Senator Mike Johanns
Last Friday, President Obama signed the farm bill into law, updating comprehensive agriculture and nutrition policy and finally closing the book on long, often challenging negotiations in Congress.
The final law was the product of many compromises, which means nobody got everything on their wish list, but I think it is safe to say that this farm bill marks a victory for our state’s farmers, ranchers and consumers.
There are some important reforms in this law. It saves billions of dollars, in part by eliminating direct payments, which have been paid to farmers every year regardless of need. Instead of supplementing farm income, the emphasis going forward is helping our farmers manage risks—primarily through the public-private crop insurance program.
The farm bill strengthens the crop insurance program—something that has garnered support from producers across the state. This risk management-based system uses funds from producers to help build a backstop for unexpected weather or market changes. Farmers put skin in the game, with the support of USDA and private crop insurance companies and agents, to ensure that devastating, widespread events like the 2012 drought don’t bankrupt thousands of producers who work hard every day to grow our food.
Farmers aren’t the only ones who experience the wrath of Mother Nature. In the last two years, livestock producers in Nebraska have had to face extreme drought and devastating blizzards without needed disaster assistance because the programs had expired. This new law reinstates those programs, and applies them retroactively for those producers who suffered losses in the interim.
Of course, there’s a lot more to a farm bill than the farm programs. As Secretary of Agriculture, I proposed streamlining and consolidating conservation programs. This farm bill accomplishes that, reducing 27 programs into 13. It also takes steps to expand basic agriculture research—another one of my priorities as Ag Secretary and as your Senator. And it makes positive strides toward reforming important nutrition programs by closing loopholes and tackling fraud.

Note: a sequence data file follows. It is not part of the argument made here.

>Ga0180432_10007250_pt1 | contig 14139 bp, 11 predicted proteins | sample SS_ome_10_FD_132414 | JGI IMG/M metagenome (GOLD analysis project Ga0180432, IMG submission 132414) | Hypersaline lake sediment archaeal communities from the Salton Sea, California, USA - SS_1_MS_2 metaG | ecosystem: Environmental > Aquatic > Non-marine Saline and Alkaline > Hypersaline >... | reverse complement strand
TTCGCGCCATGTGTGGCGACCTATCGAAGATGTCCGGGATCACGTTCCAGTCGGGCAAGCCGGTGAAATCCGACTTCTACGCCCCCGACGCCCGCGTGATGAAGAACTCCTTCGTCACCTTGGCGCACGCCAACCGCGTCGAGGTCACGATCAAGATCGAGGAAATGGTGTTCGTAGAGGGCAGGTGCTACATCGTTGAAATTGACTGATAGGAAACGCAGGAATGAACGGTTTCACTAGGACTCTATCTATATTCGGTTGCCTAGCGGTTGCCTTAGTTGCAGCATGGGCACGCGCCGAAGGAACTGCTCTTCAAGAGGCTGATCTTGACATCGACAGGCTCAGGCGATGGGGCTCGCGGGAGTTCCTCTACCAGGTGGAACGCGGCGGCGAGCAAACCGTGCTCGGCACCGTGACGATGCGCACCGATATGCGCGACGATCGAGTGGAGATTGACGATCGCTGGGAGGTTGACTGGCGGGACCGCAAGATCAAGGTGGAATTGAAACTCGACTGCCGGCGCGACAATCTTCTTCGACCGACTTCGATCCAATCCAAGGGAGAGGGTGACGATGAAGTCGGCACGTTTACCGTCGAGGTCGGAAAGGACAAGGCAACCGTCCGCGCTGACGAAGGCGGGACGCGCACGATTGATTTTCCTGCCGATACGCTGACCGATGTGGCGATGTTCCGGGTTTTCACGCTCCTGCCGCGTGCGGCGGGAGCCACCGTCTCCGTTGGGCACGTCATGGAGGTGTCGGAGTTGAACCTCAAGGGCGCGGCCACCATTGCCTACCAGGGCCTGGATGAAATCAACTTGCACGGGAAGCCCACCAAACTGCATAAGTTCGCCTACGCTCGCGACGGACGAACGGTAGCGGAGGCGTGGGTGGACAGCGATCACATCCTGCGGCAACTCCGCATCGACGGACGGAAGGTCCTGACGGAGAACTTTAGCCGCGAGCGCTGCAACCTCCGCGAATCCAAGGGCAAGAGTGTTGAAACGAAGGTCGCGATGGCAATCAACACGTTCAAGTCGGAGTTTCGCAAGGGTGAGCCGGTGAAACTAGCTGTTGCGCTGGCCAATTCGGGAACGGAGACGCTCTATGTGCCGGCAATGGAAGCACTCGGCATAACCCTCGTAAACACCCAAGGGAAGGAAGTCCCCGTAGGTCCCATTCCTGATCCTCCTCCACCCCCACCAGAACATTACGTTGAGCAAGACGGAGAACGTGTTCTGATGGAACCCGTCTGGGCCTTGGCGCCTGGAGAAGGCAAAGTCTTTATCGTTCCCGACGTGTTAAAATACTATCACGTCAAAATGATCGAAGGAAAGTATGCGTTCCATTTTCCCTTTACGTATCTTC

Still, there are some areas where I believe greater reform is possible. The bill retained 1980s-style target price programs that could have distorting effects on the market. It also fails to go far enough regarding payment limits and requiring farmers to be actively engaged. EPA’s overreach on fuel storage and double regulation of pesticides remains unresolved, and the bill doesn’t fix burdensome labeling requirements that led to a trade dispute with some of our largest trading partners.
All in all, this bill is a positive step for Nebraska agriculture and a better alternative to yet another extension of outdated ag policy. It also is a good example of how Congress can overcome differences to pass meaningful legislation. In Nebraska, where our state’s economy depends on our ag producers, fresh farm policy is imperative. I am pleased Congress delivered the tools and certainty our producers need to thrive.